India has been grappling with a devastating second wave of the coronavirus pandemic. In the midst of this pandemic, a powerful cyclone Tauktae struck the west coast of India from 12-19th May. This cyclone has reportedly killed over 100 people and destroyed countless resources and livelihoods.
This was the most dangerous cyclone that emerged from the Arabian Sea over the last decade. Cyclone Tauktae started from the southwestern part of Lakshadweep and battered all the Indian states situated on the west coast. The remaining caused heavy rainfall in the northern parts of India, Pakistan, and Nepal.
According to the normal climate patterns, there are usually 5 cyclones that form in the Bay of Bengal. However, one of these cyclones develops in the Arabian Sea. Nonetheless, the risk levels are rapidly changing. Last year, Amphan had gathered enough energy from the anomalously high temperature of the sea surface in the Bay of Bengal. It had intensified and transformed into a super cyclone within 24 hours. Cyclone Nisarga had formed one week later over the Arabian Sea that struck the western coast.
These repeated cyclones in the western tropical Indian Ocean are caused by the warming in the last century. The rate of warming has been much faster than any other region of the tropical ocean. Presently, it has become the largest contributor with the help of the exponentially high sea surface temperature.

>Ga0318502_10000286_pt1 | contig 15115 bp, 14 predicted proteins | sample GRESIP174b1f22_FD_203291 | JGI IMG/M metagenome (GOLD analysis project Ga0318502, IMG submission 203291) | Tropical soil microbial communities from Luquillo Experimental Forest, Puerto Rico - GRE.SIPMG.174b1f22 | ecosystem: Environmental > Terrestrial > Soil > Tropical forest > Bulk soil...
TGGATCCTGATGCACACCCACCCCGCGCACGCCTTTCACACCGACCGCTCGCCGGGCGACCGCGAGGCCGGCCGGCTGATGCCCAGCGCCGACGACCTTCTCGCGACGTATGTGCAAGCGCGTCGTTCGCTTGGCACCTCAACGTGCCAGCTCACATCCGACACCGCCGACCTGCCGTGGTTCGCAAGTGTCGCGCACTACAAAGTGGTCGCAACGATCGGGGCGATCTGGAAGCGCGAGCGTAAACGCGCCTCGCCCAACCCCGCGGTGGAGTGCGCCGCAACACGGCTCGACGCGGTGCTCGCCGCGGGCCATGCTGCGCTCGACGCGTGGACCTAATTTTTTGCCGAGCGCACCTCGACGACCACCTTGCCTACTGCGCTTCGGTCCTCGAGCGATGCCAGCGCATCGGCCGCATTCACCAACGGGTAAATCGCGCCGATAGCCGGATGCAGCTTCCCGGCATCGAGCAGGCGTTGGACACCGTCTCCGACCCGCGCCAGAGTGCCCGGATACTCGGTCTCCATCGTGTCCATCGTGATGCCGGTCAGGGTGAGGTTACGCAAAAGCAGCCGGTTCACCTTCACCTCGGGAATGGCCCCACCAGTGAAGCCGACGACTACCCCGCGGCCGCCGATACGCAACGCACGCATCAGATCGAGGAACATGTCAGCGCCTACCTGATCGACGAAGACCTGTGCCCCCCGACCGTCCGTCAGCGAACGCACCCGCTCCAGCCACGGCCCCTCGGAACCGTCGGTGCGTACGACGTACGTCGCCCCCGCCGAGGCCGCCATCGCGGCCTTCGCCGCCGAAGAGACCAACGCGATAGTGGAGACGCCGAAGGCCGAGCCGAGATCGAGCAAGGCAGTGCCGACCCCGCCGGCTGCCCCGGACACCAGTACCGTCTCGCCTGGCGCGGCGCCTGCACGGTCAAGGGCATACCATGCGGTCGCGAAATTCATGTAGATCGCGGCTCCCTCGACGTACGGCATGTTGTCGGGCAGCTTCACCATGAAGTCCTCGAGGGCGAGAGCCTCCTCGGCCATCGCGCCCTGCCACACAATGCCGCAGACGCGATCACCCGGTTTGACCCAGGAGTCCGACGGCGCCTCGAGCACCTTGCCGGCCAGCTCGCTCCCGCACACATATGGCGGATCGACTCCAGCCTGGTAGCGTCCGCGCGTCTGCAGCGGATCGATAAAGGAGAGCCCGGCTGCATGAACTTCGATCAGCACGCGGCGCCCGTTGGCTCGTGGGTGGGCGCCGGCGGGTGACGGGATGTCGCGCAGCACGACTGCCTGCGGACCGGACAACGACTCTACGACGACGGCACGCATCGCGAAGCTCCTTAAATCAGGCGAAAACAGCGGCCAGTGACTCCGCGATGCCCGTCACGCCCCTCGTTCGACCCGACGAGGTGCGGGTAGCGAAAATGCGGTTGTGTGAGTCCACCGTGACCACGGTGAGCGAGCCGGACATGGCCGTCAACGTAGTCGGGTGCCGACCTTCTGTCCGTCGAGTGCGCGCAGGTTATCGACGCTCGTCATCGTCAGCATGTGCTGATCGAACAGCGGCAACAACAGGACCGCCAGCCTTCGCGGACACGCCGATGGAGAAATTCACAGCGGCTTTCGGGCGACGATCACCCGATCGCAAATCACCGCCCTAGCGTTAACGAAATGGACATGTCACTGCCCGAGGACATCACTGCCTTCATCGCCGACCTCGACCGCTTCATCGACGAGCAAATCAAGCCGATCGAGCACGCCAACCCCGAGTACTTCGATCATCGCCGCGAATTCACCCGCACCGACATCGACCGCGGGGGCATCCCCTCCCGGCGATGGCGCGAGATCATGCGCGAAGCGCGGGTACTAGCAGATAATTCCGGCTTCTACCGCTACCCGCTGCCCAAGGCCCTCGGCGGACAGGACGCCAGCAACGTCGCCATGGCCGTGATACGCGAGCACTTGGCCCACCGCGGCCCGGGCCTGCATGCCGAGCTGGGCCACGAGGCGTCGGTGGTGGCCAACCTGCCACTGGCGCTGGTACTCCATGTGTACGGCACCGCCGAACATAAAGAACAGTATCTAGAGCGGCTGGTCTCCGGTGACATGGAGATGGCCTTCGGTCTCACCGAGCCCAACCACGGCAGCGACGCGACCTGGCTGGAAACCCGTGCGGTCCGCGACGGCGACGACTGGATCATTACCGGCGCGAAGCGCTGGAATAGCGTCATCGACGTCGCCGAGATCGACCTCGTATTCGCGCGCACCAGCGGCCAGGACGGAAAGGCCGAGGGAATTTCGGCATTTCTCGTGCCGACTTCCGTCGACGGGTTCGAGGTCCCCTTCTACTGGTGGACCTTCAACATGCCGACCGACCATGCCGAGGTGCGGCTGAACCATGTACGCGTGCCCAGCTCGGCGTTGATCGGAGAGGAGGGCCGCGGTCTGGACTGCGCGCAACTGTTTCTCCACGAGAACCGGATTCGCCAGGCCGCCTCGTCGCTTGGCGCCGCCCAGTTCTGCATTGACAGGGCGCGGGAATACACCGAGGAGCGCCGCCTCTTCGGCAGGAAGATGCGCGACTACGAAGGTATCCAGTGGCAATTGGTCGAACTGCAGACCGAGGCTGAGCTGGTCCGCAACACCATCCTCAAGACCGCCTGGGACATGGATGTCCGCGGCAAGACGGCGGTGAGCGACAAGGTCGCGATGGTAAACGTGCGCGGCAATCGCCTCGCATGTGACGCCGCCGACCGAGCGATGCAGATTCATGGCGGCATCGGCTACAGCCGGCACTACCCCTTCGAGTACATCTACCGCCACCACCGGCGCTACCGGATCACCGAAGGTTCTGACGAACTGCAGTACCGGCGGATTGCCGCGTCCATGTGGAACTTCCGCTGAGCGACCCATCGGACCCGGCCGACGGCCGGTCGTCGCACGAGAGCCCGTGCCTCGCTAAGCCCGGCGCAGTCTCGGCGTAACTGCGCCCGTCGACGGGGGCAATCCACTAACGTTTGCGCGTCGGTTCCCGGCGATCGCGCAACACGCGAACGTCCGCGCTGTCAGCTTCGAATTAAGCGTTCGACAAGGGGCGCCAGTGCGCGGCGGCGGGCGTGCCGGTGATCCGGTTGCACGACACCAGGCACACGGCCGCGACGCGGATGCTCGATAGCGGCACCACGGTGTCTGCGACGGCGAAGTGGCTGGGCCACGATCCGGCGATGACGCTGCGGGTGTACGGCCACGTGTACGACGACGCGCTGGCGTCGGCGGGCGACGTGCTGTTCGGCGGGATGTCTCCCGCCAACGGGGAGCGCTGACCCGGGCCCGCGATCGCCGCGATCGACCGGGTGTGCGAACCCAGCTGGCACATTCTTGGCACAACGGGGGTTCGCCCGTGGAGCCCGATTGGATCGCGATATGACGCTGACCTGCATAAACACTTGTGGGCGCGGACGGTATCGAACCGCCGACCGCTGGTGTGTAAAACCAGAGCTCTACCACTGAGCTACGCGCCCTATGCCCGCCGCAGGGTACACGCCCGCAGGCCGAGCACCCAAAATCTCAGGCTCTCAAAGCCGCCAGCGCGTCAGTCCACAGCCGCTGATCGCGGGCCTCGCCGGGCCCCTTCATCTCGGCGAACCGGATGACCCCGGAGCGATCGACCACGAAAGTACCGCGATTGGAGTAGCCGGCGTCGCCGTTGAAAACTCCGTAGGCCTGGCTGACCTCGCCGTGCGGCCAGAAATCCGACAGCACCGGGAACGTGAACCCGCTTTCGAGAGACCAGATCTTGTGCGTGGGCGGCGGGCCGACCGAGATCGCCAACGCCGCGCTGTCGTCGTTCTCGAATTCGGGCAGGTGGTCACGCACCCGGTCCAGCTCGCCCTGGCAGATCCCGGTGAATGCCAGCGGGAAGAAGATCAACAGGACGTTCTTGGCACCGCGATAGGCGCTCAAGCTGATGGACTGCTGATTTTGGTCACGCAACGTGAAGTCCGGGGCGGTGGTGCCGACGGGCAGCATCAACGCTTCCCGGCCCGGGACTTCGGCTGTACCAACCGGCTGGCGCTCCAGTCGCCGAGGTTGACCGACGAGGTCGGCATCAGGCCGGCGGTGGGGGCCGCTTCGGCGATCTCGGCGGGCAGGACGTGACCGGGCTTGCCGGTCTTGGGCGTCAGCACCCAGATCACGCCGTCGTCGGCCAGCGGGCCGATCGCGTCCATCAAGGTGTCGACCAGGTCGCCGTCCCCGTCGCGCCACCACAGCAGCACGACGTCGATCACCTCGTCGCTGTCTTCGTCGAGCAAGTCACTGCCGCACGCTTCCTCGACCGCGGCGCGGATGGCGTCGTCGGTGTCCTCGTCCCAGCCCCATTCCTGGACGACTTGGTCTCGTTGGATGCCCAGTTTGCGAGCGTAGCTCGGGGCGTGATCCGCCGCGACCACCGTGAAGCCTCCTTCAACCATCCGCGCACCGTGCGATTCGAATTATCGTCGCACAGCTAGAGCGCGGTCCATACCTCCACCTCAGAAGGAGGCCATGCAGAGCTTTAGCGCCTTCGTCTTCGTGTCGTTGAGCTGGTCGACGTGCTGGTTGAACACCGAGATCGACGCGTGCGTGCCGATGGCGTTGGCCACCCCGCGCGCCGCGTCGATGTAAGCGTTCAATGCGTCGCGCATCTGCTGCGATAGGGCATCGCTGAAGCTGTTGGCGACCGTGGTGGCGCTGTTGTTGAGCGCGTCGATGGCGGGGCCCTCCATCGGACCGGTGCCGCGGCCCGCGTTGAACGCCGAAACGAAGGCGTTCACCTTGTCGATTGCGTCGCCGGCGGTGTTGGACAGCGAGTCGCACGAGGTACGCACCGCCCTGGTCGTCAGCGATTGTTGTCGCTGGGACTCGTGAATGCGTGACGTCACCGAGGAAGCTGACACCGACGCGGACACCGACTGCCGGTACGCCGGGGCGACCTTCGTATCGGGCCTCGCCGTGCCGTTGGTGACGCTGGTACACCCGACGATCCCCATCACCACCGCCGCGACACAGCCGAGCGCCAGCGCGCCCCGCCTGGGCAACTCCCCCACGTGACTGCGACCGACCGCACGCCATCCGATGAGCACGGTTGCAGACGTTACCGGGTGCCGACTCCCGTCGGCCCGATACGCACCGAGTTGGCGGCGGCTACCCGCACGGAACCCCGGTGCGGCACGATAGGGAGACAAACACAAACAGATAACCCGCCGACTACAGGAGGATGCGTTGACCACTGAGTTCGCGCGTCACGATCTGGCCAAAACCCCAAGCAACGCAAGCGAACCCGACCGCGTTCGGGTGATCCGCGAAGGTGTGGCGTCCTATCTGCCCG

Anomalous Occurrence Of Cyclone Tauktae
The Arabian Sea used to be cool but these recent phenomena of cyclone Tauktae and Nisarga, last year, indicate that the SST across the western coast has been between 30 to 31 ℃. Whereas, tropical cyclones get their energy source from warm waters with temperatures over 28 °C. Cyclone Tauktae is a clear representation of the relationship between the occurrence of cyclones and global warming.
A recent study has found a correlation between the cyclone Tauktae, Amphan, and Nisarga that has increased the risk of the pandemic. Managing the cascading risks is always a challenge. For instance, Tauktae struck at a time when India was faced with an outbreak of the 2nd wave of Covid-19. Hospitals in critical locations were forced to move patients and safeguard the supply chain as well as suspend vaccination campaigns.
India had the highest number of Covid cases all over the world, with 2.5 million reported during the week cyclone Tauktae progressed and made landfall. Even though there is no evidence to support the suggestion that Tauktae might have triggered spikes in cases, it certainly amplified the existing risk scenario.
Preventive Measures For The Future
Cyclone Tauktae has revealed the loopholes in the system and the impending global catastrophe due to climate changes. The Arabian Sea has definitely become the nexus of a cyclone-risk hotspot in the coming years. Early warnings must be paid heed to from onwards to gain some time to build proper preventive measures.
The challenges must be managed with appropriate advice and help. This helps in curbing the economic infrastructure as well as the power, port, and road grids. Maritime activities must be strictly monitored in order to avoid any adverse incident. Disruptions in power and water supply are most likely to be affected. Hence, proper measures must be made beforehand.
The rapid intensification of the cyclones must be closely supervised by the Meteorological Departments who must alert the government bodies. Such monitoring systems and observation platforms will help in addressing the uncertain climate occurrences. Respondents must be ready to reach and mitigate on-site problems. India must brace for many tropical cyclones after the devastating cyclone Tauktae.